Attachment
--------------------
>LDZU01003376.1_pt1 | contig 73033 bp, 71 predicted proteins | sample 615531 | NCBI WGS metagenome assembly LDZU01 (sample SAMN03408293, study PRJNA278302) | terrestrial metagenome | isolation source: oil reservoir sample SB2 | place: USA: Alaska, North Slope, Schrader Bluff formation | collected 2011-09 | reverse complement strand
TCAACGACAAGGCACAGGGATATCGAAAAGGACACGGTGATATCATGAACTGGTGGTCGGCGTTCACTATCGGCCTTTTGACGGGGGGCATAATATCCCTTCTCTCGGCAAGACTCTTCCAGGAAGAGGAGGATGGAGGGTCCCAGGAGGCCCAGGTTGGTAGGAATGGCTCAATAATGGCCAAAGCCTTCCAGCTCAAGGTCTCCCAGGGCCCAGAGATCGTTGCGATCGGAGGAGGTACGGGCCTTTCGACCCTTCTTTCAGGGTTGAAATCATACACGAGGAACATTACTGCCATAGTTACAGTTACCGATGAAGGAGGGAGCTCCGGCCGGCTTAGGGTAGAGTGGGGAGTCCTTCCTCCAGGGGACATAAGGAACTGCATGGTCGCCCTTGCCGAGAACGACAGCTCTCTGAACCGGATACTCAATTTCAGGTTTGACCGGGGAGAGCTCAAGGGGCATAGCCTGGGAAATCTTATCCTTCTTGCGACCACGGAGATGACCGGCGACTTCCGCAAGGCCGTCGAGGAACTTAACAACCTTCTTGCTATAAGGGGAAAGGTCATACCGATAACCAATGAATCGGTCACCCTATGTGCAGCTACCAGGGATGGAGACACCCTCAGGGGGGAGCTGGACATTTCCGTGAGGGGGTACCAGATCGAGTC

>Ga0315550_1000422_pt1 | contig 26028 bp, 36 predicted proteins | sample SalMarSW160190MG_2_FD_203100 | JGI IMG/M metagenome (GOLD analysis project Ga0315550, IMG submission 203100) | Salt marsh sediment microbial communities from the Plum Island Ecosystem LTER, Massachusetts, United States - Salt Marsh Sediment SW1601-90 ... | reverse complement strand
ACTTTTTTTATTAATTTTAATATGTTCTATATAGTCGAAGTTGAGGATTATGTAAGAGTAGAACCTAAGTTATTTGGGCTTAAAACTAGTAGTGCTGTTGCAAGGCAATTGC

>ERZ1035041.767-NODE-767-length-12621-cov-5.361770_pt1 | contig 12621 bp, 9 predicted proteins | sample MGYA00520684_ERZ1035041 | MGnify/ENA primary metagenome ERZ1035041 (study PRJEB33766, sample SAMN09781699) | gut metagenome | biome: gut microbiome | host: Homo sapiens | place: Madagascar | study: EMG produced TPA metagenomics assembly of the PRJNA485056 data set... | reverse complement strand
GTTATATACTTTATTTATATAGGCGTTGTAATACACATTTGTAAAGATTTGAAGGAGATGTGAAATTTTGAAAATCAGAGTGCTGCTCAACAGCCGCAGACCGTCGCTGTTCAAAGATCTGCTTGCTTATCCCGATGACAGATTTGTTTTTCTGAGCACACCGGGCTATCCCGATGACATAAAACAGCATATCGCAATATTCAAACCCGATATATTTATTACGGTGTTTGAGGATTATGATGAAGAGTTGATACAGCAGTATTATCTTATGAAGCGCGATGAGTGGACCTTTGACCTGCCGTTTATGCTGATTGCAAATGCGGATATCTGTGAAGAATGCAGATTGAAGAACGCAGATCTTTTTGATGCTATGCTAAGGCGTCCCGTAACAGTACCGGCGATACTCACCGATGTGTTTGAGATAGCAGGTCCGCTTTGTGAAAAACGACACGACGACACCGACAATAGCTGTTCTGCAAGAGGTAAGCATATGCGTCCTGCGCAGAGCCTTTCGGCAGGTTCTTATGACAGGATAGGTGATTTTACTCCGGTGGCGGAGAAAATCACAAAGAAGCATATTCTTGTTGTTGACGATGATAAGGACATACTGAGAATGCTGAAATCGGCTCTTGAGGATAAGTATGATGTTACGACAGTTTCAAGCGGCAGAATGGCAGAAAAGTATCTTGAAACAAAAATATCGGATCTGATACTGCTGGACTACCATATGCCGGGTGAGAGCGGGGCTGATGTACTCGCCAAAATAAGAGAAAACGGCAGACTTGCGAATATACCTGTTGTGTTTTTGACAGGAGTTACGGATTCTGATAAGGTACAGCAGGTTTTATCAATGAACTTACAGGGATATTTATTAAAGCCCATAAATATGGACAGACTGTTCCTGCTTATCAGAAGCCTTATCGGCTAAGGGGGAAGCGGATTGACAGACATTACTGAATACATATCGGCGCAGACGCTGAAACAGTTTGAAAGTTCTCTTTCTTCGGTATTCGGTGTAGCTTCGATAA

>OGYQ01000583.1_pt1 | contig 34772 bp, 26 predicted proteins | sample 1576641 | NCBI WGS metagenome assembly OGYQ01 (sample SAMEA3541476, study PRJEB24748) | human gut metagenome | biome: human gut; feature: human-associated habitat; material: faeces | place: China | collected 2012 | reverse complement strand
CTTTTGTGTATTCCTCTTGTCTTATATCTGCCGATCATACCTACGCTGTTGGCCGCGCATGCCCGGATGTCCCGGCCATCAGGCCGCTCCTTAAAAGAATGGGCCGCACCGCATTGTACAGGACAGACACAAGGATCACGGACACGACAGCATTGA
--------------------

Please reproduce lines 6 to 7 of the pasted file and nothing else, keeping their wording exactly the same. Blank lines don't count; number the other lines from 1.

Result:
GTTATATACTTTATTTATATAGGCGTTGTAATACACATTTGTAAAGATTTGAAGGAGATGTGAAATTTTGAAAATCAGAGTGCTGCTCAACAGCCGCAGACCGTCGCTGTTCAAAGATCTGCTTGCTTATCCCGATGACAGATTTGTTTTTCTGAGCACACCGGGCTATCCCGATGACATAAAACAGCATATCGCAATATTCAAACCCGATATATTTATTACGGTGTTTGAGGATTATGATGAAGAGTTGATACAGCAGTATTATCTTATGAAGCGCGATGAGTGGACCTTTGACCTGCCGTTTATGCTGATTGCAAATGCGGATATCTGTGAAGAATGCAGATTGAAGAACGCAGATCTTTTTGATGCTATGCTAAGGCGTCCCGTAACAGTACCGGCGATACTCACCGATGTGTTTGAGATAGCAGGTCCGCTTTGTGAAAAACGACACGACGACACCGACAATAGCTGTTCTGCAAGAGGTAAGCATATGCGTCCTGCGCAGAGCCTTTCGGCAGGTTCTTATGACAGGATAGGTGATTTTACTCCGGTGGCGGAGAAAATCACAAAGAAGCATATTCTTGTTGTTGACGATGATAAGGACATACTGAGAATGCTGAAATCGGCTCTTGAGGATAAGTATGATGTTACGACAGTTTCAAGCGGCAGAATGGCAGAAAAGTATCTTGAAACAAAAATATCGGATCTGATACTGCTGGACTACCATATGCCGGGTGAGAGCGGGGCTGATGTACTCGCCAAAATAAGAGAAAACGGCAGACTTGCGAATATACCTGTTGTGTTTTTGACAGGAGTTACGGATTCTGATAAGGTACAGCAGGTTTTATCAATGAACTTACAGGGATATTTATTAAAGCCCATAAATATGGACAGACTGTTCCTGCTTATCAGAAGCCTTATCGGCTAAGGGGGAAGCGGATTGACAGACATTACTGAATACATATCGGCGCAGACGCTGAAACAGTTTGAAAGTTCTCTTTCTTCGGTATTCGGTGTAGCTTCGATAA

>OGYQ01000583.1_pt1 | contig 34772 bp, 26 predicted proteins | sample 1576641 | NCBI WGS metagenome assembly OGYQ01 (sample SAMEA3541476, study PRJEB24748) | human gut metagenome | biome: human gut; feature: human-associated habitat; material: faeces | place: China | collected 2012 | reverse complement strand